J Phys Condens Matter 2020 Oct 14. Epub 2020 Oct 14.

Huygens - Kamerlingh Onnes Laboratory, Universiteit Leiden, Leiden, NETHERLANDS.

We have studied the transport properties of LaTiO/SrTiO(LTO/STO) heterostructures. In spite of 2D growth observed in reflection high energy electron diffraction, Transmission Electron Microscopy images revealed that the samples tend to amorphize. Still, we observe that the structures are conducting, and some of them exhibit high conductance and/or superconductivity. We established that conductivity arises mainly on the STO side of the interface, and shows all the signs of the 2-dimensional electron gas usually observed at interfaces between STO and LTO or LaAlO, including the presence of two electron bands and tunability with a gate voltage. Analysis of magnetoresistance (MR) and superconductivity indicates presence of a spatial fluctuations of the electronic properties in our samples. That can explain the observed quasilinear out-of-plane MR, as well as various features of the in-plane MR and the observed superconductivity.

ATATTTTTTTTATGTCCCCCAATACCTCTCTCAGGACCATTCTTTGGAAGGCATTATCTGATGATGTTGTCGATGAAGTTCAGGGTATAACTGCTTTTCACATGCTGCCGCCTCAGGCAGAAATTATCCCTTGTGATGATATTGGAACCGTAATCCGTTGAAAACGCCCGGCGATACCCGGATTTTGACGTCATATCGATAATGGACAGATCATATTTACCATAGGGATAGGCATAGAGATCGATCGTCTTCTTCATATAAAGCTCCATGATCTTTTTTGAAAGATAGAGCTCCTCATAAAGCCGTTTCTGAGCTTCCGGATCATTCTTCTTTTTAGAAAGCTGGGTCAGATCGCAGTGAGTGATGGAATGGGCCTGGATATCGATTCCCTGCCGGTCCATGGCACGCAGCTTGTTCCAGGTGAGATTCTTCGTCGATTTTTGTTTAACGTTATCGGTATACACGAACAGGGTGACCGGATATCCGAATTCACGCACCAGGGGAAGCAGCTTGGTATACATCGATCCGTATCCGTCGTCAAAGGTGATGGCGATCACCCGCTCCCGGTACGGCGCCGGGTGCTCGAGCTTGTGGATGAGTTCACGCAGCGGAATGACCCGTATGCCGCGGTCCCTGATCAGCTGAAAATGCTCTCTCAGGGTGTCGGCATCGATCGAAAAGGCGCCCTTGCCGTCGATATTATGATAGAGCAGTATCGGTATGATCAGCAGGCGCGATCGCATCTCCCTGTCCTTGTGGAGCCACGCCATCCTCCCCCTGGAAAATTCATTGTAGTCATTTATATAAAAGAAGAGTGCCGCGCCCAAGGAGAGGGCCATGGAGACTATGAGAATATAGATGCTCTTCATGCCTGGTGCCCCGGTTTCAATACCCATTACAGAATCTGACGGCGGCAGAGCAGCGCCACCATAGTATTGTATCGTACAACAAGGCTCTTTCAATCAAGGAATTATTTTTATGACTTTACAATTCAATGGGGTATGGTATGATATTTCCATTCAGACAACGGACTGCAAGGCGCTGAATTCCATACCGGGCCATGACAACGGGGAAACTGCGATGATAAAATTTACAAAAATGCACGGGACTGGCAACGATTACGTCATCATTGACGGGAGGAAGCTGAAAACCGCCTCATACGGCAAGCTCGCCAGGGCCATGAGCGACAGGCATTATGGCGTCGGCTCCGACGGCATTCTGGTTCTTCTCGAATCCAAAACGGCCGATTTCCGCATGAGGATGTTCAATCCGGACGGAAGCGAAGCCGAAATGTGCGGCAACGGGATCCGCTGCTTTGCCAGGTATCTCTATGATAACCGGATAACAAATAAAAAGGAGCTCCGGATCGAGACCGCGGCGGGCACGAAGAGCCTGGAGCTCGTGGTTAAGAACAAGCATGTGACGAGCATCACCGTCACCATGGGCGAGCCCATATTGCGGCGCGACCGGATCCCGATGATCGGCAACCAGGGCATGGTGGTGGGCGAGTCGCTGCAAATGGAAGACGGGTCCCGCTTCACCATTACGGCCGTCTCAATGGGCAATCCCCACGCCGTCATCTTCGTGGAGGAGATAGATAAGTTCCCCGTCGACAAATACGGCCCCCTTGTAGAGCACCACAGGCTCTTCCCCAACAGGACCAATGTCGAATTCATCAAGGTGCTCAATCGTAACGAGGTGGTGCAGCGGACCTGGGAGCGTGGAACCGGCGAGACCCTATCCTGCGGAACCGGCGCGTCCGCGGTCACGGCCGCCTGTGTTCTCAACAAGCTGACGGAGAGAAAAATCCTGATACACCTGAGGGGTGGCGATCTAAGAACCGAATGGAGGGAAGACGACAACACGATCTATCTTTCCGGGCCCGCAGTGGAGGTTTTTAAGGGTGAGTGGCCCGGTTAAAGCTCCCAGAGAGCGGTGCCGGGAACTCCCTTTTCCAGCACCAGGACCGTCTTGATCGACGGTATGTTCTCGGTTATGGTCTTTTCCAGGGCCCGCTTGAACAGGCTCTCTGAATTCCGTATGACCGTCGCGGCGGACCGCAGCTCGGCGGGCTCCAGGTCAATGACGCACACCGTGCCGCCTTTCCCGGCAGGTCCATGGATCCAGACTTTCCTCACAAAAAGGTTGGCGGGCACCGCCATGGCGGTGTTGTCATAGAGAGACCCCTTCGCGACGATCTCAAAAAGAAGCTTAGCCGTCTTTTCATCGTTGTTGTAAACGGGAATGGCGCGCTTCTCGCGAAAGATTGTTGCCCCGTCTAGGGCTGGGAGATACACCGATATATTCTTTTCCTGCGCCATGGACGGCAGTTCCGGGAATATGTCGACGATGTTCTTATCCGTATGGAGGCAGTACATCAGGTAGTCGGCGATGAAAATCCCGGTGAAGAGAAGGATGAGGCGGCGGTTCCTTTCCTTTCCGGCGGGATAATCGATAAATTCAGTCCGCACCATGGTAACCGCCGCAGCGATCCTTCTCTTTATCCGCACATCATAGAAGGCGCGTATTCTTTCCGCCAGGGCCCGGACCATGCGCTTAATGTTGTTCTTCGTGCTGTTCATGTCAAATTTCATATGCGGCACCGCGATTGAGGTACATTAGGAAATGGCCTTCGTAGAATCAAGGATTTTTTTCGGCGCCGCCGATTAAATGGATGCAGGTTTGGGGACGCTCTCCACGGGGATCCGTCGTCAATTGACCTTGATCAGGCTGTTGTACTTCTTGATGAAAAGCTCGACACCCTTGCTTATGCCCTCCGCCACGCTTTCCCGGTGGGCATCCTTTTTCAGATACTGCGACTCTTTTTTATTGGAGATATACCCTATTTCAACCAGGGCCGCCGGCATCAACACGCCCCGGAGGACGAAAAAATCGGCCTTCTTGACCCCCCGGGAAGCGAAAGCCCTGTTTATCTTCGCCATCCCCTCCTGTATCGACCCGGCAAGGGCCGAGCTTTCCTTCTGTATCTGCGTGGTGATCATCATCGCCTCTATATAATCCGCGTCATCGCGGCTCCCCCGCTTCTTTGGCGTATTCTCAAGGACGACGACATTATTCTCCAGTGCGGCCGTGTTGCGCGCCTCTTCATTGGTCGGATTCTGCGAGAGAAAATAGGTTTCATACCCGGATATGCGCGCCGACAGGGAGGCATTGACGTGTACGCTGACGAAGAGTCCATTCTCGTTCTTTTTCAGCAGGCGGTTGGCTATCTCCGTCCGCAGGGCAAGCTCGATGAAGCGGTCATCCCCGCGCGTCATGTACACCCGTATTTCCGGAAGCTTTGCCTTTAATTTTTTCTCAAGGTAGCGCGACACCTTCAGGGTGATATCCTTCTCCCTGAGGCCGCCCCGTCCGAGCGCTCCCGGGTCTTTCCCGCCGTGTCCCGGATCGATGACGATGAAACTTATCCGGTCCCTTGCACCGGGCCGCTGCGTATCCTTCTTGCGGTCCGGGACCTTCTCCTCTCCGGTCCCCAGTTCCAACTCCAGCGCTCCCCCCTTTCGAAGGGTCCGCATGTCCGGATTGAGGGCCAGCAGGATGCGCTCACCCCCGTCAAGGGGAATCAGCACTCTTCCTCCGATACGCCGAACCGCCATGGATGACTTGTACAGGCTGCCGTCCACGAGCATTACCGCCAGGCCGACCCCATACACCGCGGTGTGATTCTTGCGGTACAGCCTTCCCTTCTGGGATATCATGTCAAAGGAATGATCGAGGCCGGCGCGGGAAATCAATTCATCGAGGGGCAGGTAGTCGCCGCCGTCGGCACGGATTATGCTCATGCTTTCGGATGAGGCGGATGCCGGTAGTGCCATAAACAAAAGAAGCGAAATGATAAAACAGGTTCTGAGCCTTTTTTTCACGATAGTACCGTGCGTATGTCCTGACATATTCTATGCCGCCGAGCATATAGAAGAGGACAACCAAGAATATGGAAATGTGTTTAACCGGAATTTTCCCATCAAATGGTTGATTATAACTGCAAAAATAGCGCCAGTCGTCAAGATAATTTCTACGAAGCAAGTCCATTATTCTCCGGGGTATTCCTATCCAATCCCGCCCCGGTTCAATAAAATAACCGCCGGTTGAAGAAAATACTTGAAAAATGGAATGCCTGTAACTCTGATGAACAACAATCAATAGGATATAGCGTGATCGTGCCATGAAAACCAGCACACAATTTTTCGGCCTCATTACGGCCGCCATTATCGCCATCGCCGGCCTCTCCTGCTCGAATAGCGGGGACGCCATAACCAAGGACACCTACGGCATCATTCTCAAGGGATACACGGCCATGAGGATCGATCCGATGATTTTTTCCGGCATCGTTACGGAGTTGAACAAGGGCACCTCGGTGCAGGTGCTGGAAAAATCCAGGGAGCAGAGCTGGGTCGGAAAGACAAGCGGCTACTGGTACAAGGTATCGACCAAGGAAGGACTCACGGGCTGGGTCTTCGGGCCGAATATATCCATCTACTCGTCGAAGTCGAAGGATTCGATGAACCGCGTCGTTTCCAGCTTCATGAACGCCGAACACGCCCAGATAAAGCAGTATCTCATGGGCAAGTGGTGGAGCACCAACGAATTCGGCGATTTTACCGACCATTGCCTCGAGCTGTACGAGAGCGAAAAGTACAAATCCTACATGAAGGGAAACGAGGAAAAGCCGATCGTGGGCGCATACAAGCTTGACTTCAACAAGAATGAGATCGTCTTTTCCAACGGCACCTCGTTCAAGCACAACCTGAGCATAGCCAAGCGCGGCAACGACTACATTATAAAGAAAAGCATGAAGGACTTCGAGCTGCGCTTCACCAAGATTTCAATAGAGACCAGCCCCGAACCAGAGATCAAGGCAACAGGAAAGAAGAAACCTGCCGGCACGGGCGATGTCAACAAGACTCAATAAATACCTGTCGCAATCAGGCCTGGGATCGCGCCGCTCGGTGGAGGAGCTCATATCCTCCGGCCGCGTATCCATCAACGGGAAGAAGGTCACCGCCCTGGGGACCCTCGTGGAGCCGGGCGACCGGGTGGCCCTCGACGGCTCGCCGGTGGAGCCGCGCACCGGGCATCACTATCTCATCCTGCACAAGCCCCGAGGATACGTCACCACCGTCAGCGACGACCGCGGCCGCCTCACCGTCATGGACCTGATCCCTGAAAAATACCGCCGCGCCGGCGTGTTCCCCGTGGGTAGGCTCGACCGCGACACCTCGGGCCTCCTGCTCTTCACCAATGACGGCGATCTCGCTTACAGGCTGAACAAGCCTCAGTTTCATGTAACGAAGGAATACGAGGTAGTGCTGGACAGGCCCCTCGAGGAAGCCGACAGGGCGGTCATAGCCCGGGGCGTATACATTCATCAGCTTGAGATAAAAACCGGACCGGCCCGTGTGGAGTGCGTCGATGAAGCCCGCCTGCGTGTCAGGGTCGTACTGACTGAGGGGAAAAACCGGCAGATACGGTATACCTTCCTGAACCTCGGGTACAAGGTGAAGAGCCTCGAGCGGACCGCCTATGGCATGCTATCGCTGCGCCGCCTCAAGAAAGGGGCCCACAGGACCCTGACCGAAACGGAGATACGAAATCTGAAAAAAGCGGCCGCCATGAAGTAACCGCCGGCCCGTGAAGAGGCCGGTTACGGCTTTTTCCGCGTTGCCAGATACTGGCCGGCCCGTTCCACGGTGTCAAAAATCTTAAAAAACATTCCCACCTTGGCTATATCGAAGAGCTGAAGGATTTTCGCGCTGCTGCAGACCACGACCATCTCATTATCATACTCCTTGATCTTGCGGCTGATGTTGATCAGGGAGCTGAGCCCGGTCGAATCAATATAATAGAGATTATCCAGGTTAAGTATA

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http://dx.doi.org/10.1088/1361-648X/abc102DOI Listing
October 2020

Electron Trapping Mechanism in LaAlO_{3}/SrTiO_{3} Heterostructures.

Phys Rev Lett 2020 Jan;124(1):017702

Huygens-Kamerlingh Onnes Laboratory, Leiden University, P.O. Box 9504, 2300 RA Leiden, The Netherlands.

In LaAlO_{3}/SrTiO_{3} heterostructures, a still poorly understood phenomenon is that of electron trapping in back-gating experiments. Here, by combining magnetotransport measurements and self-consistent Schrödinger-Poisson calculations, we obtain an empirical relation between the amount of trapped electrons and the gate voltage. The amount of trapped electrons decays exponentially away from the interface. However, contrary to earlier observations, we find that the Fermi level remains well within the quantum well. The enhanced trapping of electrons induced by the gate voltage can therefore not be explained by a thermal escape mechanism. Further gate sweeping experiments strengthen that conclusion. We propose a new mechanism which involves the electromigration and clustering of oxygen vacancies in SrTiO_{3} and argue that such electron trapping is a universal phenomenon in SrTiO_{3}-based two-dimensional electron systems.
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http://dx.doi.org/10.1103/PhysRevLett.124.017702DOI Listing
January 2020

Growing a LaAlO/SrTiO heterostructure on CaNbO nanosheets.

Sci Rep 2019 Nov 26;9(1):17617. Epub 2019 Nov 26.

Huygens - Kamerlingh Onnes Laboratorium, Leiden University, Niels Bohrweg 2, 2300, RA, Leiden, The Netherlands.